Torture and Ethics

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Torture and Ethics Paper
Alfreepha Williams
AJS/532
July 21, 2013
Patricia DeAngelis

Torture and Ethics There are many views or definition of the word “torture”, which is often debated by many individuals. According to “International Rehabilitation Council For Torture Victims” (2005-2012), “torture is an act by which severe pain or suffering, whether physical or mental, is intentionally inflicted on a person for such purposes as obtaining information or a confession, punishing him for an act committed” (para. 2). “Torture is anguish of body or mind; something that causes agony or pain; the infliction of intense pain (from burning, crushing, or wounding) to punish, coerce, or afford sadistic pleasure; or distortion or over refinement of a meaning or an argument” (“Torture,” 2013). There are debates about torture and whether or not is unethical or a cruel and unusual punishment. People have been taught to believe that torturing a person is unacceptable and inhumane. However, the torturing of an enemy to get answers is not considered cruel and inhumane especially, when it involves saving the lives of many. This paper will analyze whether torturing enemy combatants or high-value targets violates standards of morality in an American free society. It will also examine whether the act of torture violates basic human rights and if it could have global implications, and last determine if torture may be justified under ontological, deontological, utilitarianism, or the natural law theory.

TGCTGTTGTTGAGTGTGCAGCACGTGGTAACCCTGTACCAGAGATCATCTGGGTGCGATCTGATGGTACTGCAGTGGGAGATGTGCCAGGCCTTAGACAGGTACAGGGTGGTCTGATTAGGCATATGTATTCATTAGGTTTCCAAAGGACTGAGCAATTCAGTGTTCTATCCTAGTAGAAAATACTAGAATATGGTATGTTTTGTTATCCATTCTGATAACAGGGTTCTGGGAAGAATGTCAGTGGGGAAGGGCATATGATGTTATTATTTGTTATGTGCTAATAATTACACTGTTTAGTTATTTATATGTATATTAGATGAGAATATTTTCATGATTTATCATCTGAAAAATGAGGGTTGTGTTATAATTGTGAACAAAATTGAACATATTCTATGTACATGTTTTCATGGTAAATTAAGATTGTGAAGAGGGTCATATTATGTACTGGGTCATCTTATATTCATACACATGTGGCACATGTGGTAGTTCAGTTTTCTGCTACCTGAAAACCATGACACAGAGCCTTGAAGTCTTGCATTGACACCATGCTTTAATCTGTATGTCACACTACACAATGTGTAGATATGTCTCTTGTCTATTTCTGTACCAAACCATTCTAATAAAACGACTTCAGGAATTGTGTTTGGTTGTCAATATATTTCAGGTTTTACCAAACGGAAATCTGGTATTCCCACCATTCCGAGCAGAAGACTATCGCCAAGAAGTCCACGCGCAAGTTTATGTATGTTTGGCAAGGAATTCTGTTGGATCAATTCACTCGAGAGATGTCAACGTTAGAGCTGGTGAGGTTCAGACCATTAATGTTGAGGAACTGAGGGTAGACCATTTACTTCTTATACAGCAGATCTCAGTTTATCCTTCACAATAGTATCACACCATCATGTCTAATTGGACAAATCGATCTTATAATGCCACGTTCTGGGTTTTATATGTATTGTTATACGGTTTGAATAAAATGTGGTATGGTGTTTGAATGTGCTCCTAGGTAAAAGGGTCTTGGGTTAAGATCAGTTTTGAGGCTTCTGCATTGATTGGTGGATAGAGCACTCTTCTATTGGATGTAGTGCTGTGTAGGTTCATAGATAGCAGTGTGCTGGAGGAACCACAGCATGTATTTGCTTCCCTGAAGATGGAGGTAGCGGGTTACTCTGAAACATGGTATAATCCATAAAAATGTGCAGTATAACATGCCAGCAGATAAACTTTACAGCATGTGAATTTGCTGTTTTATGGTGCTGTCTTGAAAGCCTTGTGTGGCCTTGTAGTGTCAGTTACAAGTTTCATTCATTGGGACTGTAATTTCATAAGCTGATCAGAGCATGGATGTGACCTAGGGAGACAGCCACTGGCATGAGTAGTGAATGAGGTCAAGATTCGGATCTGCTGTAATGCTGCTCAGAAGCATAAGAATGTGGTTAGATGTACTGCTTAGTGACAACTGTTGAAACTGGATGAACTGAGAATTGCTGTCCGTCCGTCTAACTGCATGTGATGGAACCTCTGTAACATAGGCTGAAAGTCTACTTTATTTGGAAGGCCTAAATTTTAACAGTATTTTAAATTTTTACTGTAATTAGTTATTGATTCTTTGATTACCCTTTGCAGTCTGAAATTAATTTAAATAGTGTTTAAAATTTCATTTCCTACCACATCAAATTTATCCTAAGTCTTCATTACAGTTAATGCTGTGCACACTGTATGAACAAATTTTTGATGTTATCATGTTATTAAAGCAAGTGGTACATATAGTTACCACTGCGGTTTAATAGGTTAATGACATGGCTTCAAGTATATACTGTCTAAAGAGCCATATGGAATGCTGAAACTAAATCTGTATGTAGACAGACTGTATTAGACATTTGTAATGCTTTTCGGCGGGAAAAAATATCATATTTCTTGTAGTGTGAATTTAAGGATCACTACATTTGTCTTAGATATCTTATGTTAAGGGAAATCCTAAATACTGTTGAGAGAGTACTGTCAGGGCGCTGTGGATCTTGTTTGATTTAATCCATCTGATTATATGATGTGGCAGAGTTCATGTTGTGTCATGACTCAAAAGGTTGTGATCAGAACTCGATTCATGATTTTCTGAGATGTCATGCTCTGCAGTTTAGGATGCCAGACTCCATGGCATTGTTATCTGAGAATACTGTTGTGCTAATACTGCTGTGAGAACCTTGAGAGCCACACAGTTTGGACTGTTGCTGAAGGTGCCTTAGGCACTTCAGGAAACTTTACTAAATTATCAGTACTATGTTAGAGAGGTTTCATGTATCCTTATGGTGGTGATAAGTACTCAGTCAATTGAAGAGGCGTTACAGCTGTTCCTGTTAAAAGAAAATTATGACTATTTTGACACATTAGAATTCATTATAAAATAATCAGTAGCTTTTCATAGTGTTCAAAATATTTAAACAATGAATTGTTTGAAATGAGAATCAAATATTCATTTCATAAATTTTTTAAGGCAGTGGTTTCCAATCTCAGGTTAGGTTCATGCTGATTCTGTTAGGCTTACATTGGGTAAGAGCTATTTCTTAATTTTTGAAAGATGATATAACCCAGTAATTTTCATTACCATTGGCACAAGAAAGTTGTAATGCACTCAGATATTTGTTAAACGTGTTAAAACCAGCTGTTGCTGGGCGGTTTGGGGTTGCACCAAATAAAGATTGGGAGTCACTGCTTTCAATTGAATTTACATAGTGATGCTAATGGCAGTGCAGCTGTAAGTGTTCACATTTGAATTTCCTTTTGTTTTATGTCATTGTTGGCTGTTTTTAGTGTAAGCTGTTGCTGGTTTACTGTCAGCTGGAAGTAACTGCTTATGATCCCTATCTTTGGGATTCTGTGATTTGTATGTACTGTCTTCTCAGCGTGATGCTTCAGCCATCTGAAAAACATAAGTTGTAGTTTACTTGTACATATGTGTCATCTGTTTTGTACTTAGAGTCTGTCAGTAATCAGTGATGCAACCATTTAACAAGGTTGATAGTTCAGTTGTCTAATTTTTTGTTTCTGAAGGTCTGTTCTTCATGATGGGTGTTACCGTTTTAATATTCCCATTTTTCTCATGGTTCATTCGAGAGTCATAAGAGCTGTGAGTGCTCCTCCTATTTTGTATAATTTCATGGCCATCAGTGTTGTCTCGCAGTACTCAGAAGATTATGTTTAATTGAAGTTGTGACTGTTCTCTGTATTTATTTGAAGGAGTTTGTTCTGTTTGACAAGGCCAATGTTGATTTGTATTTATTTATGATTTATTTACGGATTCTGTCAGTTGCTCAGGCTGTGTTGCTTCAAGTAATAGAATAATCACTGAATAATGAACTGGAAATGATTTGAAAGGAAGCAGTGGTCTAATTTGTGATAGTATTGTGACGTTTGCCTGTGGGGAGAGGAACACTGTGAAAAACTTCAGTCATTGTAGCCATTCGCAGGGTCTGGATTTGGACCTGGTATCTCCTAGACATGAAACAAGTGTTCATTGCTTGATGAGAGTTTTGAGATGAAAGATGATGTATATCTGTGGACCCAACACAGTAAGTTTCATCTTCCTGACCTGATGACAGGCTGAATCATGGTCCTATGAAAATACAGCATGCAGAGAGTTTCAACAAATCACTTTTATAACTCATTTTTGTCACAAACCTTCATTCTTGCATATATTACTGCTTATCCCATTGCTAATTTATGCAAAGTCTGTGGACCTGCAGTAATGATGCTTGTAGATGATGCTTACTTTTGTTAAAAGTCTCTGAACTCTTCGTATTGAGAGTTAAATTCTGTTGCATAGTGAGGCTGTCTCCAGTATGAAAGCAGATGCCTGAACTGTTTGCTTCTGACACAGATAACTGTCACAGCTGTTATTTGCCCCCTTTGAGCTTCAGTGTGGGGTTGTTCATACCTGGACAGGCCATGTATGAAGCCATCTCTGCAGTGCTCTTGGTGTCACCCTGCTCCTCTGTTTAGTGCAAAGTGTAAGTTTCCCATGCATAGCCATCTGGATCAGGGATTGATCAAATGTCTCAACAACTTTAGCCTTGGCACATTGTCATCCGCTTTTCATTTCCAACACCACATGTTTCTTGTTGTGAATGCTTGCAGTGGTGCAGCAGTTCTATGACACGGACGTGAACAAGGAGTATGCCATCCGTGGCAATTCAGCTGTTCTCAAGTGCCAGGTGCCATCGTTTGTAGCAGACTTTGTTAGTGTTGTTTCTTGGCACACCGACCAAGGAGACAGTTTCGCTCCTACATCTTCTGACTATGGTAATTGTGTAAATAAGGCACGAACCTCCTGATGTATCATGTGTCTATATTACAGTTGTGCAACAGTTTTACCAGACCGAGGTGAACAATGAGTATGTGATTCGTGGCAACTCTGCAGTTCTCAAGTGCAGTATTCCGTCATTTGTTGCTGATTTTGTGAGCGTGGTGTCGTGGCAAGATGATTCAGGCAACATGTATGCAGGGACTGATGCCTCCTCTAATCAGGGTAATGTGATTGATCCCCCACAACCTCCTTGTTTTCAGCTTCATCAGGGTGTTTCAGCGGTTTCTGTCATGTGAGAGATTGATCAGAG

Torture and the Enemy
Is the torturing an enemy combatant or high value target violates the standards of morality in an American free society? To understand this question better, "morality are codes of conduct put forward by a society, religious group, or individual for his or her own behavior, or it is a code of conduct given specified conditions, would be put forward by all…...

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